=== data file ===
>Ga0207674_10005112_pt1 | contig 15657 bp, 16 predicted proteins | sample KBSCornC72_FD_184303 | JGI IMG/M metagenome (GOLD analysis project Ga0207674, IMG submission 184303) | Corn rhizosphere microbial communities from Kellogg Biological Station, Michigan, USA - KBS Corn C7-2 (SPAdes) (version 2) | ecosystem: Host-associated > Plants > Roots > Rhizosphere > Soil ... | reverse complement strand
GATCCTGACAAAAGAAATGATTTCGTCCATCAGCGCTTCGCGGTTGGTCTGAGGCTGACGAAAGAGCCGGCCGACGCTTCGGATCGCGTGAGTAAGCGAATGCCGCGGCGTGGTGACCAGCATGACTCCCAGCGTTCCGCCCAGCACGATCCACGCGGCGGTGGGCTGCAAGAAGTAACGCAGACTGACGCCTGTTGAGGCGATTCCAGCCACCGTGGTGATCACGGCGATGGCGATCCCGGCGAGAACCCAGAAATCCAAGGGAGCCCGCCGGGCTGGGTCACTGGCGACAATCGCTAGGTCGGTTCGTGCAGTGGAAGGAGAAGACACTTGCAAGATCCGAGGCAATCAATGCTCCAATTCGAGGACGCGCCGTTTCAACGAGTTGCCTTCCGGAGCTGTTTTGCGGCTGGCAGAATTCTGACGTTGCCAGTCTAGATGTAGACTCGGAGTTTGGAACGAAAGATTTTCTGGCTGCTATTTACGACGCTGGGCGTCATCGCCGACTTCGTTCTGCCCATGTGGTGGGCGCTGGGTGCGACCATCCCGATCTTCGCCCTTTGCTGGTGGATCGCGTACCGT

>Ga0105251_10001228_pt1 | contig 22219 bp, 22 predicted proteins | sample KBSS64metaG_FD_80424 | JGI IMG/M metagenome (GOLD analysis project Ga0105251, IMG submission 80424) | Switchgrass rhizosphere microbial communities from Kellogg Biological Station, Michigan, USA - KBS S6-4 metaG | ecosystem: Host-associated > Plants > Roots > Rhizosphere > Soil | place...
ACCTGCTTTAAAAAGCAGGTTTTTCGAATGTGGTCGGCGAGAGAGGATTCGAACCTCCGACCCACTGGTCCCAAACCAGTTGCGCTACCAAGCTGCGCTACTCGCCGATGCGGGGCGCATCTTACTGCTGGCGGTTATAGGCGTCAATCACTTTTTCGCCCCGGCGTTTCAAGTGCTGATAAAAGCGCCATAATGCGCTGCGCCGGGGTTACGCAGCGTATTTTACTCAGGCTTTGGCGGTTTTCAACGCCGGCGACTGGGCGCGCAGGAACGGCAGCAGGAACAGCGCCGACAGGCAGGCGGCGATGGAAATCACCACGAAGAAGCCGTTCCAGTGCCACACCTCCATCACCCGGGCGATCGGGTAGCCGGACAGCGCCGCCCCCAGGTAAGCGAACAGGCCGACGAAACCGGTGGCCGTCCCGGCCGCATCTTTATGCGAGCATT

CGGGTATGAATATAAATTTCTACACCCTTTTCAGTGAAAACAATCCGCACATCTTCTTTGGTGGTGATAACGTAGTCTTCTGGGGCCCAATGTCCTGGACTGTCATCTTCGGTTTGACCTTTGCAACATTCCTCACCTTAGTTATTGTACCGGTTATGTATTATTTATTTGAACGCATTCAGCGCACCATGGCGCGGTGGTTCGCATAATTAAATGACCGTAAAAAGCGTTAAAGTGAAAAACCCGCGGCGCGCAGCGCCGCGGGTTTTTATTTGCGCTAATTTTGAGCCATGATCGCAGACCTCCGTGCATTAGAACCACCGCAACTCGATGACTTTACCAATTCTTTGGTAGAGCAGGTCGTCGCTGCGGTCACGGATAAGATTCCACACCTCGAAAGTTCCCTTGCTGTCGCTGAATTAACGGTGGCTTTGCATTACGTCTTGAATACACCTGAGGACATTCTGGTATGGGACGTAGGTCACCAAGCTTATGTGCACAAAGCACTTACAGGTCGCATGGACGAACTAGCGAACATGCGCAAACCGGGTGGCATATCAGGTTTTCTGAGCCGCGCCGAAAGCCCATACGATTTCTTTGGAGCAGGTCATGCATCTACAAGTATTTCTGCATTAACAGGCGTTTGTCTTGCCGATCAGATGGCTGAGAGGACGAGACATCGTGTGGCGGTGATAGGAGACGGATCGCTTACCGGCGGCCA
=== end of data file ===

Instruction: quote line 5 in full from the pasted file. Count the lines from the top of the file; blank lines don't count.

CGGGTATGAATATAAATTTCTACACCCTTTTCAGTGAAAACAATCCGCACATCTTCTTTGGTGGTGATAACGTAGTCTTCTGGGGCCCAATGTCCTGGACTGTCATCTTCGGTTTGACCTTTGCAACATTCCTCACCTTAGTTATTGTACCGGTTATGTATTATTTATTTGAACGCATTCAGCGCACCATGGCGCGGTGGTTCGCATAATTAAATGACCGTAAAAAGCGTTAAAGTGAAAAACCCGCGGCGCGCAGCGCCGCGGGTTTTTATTTGCGCTAATTTTGAGCCATGATCGCAGACCTCCGTGCATTAGAACCACCGCAACTCGATGACTTTACCAATTCTTTGGTAGAGCAGGTCGTCGCTGCGGTCACGGATAAGATTCCACACCTCGAAAGTTCCCTTGCTGTCGCTGAATTAACGGTGGCTTTGCATTACGTCTTGAATACACCTGAGGACATTCTGGTATGGGACGTAGGTCACCAAGCTTATGTGCACAAAGCACTTACAGGTCGCATGGACGAACTAGCGAACATGCGCAAACCGGGTGGCATATCAGGTTTTCTGAGCCGCGCCGAAAGCCCATACGATTTCTTTGGAGCAGGTCATGCATCTACAAGTATTTCTGCATTAACAGGCGTTTGTCTTGCCGATCAGATGGCTGAGAGGACGAGACATCGTGTGGCGGTGATAGGAGACGGATCGCTTACCGGCGGCCA